, Volume 49, Issue 7-8, pp 1075-1083

Activation of NFκB Represents the Central Event in the Neoplastic Progression Associated with Barrett's Esophagus: A Possible Link to the Inflammation and Overexpression of COX-2, PPARγ and Growth Factors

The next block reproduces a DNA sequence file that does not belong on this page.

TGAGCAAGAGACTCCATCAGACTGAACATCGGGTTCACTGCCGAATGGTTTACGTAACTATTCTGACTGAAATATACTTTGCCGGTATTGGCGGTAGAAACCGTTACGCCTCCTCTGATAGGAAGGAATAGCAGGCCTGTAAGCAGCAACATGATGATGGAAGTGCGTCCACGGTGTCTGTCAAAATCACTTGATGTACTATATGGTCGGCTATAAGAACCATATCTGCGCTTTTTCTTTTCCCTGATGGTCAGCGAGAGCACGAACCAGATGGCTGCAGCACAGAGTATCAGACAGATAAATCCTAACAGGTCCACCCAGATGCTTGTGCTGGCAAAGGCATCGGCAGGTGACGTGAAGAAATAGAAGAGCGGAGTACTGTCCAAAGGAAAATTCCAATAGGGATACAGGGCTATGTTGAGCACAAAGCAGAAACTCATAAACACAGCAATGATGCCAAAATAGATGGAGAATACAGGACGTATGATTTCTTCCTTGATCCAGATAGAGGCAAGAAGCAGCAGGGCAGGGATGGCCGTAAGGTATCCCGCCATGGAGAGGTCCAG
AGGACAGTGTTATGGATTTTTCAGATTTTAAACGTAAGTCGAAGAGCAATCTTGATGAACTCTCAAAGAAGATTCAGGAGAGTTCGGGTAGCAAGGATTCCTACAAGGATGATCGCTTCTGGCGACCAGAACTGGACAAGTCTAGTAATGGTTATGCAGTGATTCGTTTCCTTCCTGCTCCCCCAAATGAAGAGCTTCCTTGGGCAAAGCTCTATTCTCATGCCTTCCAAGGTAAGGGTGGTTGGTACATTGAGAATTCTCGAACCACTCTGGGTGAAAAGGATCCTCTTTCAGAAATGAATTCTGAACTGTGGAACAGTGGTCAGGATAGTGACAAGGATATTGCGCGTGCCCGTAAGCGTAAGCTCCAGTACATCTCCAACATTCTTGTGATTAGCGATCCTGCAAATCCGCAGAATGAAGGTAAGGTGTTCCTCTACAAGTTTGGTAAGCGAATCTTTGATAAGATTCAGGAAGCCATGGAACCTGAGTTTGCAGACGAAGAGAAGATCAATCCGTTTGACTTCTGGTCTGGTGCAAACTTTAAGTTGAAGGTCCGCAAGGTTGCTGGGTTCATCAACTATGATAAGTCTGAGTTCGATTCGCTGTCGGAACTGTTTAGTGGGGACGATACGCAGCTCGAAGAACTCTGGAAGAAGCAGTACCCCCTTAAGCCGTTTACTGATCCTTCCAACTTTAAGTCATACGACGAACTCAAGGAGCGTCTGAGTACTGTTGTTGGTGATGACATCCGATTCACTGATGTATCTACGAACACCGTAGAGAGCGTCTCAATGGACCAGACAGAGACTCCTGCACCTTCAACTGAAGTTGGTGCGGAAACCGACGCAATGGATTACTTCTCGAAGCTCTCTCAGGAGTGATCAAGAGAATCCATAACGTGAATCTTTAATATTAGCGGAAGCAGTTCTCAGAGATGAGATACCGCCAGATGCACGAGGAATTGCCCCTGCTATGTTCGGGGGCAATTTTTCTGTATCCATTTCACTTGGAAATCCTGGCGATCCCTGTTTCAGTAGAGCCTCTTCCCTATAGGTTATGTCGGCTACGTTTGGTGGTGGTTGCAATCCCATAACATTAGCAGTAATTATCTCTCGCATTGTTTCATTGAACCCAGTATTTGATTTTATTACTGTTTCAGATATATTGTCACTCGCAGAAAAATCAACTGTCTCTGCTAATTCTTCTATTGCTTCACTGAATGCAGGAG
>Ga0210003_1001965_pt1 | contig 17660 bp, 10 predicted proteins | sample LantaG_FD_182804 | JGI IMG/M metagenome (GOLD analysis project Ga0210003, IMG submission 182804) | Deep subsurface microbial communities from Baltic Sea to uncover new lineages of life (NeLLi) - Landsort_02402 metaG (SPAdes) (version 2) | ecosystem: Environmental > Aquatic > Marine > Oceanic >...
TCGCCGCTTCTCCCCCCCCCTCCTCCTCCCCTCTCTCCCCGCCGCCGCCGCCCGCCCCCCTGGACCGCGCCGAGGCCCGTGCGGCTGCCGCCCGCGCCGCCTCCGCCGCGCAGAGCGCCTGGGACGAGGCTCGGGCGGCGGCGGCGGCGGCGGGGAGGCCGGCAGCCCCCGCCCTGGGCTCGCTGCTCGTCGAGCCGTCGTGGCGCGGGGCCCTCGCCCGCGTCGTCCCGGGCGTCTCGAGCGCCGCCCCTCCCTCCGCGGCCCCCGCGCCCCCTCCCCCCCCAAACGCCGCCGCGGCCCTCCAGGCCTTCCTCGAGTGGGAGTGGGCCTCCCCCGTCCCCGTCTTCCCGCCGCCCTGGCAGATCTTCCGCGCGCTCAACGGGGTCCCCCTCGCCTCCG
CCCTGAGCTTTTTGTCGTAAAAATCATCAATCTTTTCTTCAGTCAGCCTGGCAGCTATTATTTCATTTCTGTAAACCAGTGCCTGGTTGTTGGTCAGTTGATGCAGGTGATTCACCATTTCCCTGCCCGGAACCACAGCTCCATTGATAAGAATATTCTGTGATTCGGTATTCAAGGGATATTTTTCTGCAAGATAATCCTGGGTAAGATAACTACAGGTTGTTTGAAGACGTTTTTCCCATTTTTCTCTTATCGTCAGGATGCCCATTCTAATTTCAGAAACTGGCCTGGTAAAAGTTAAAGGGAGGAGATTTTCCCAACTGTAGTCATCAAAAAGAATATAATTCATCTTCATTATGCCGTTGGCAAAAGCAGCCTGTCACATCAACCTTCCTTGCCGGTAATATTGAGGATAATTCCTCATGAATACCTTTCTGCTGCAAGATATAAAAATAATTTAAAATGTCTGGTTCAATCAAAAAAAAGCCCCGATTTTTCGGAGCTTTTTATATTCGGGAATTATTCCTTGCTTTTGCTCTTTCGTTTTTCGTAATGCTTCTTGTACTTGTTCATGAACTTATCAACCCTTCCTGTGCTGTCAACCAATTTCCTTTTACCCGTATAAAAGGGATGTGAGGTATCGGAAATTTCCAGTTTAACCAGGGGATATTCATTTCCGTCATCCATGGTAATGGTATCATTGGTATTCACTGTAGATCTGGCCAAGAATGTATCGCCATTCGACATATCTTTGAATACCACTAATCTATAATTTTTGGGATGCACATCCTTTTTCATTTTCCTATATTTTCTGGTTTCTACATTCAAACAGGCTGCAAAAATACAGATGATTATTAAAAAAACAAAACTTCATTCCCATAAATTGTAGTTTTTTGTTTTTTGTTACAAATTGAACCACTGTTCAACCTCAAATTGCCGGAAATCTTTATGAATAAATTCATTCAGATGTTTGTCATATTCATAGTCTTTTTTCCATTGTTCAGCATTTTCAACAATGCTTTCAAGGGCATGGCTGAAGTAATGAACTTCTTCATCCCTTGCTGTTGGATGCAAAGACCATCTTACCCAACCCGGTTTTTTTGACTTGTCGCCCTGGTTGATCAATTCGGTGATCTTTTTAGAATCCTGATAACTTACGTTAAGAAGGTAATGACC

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The molecular mechanisms responsible for the progression of malignant transformation in Barrett's esophagus (BE) are still poorly understood. This study was undertaken (1) to investigate the gene and protein expression of cyclooxygenase-2 (COX-2), peroxisome proliferator-activated receptor-gamma (PPARγ), interleukin-8 (IL-8), hepatocyte growth factor (HGF), gastrin, and its receptor (CCK-2) in the Barrett's epithelium; (2) to analyze the activity of NFκB in Barrett's esophagus with low-grade dysplasia; and (3) to assess the effects of PPARγ ligand (ciglitazone) and gastrin on cell proliferation in the cell line derived from esophageal adenocarcinoma (OE-33). COX-2, PPARγ, IL-8, HGF, gastrin, and CCK-2 expression levels relative to the control gene encoding GAPDH were analyzed by RT-PCR and Western blot in specimens of BE with low-grade dysplasia (n = 20) and compared with that in the normal squamous esophageal mucosa from the middle portion of the esophagus (n = 20). In vitro experiments included the incubation of cell line OE-33 with ciglitazone (1–15 μ M) and gastrin (100 nM). NFκB activity in biopsies specimens was measured by highly sensitive ELISA. COX-2, PPARγ, IL-8, HGF, gastrin, and CCK-2 expressions were significantly increased in BE compared with normal squamous esophageal mucosa. NFκB activity was significantly upregulated in BE. Ciglitazone inhibited cell proliferation of OE-33 cells as assessed by BrdU and this effect was attenuated partly by gastrin. (1) COX-2, PPARγ, HGF, gastrin, and its receptor are significantly upregulated in BE, suggesting a possible role for these factors in Barrett's carcinogenesis; (2) the increased NFκB activity is probably linked to increased IL-8 and COX-2 expression; and (3) PPARγ ligands might be useful as a new therapeutic option in the prevention and treatment of Barrett's carcinoma.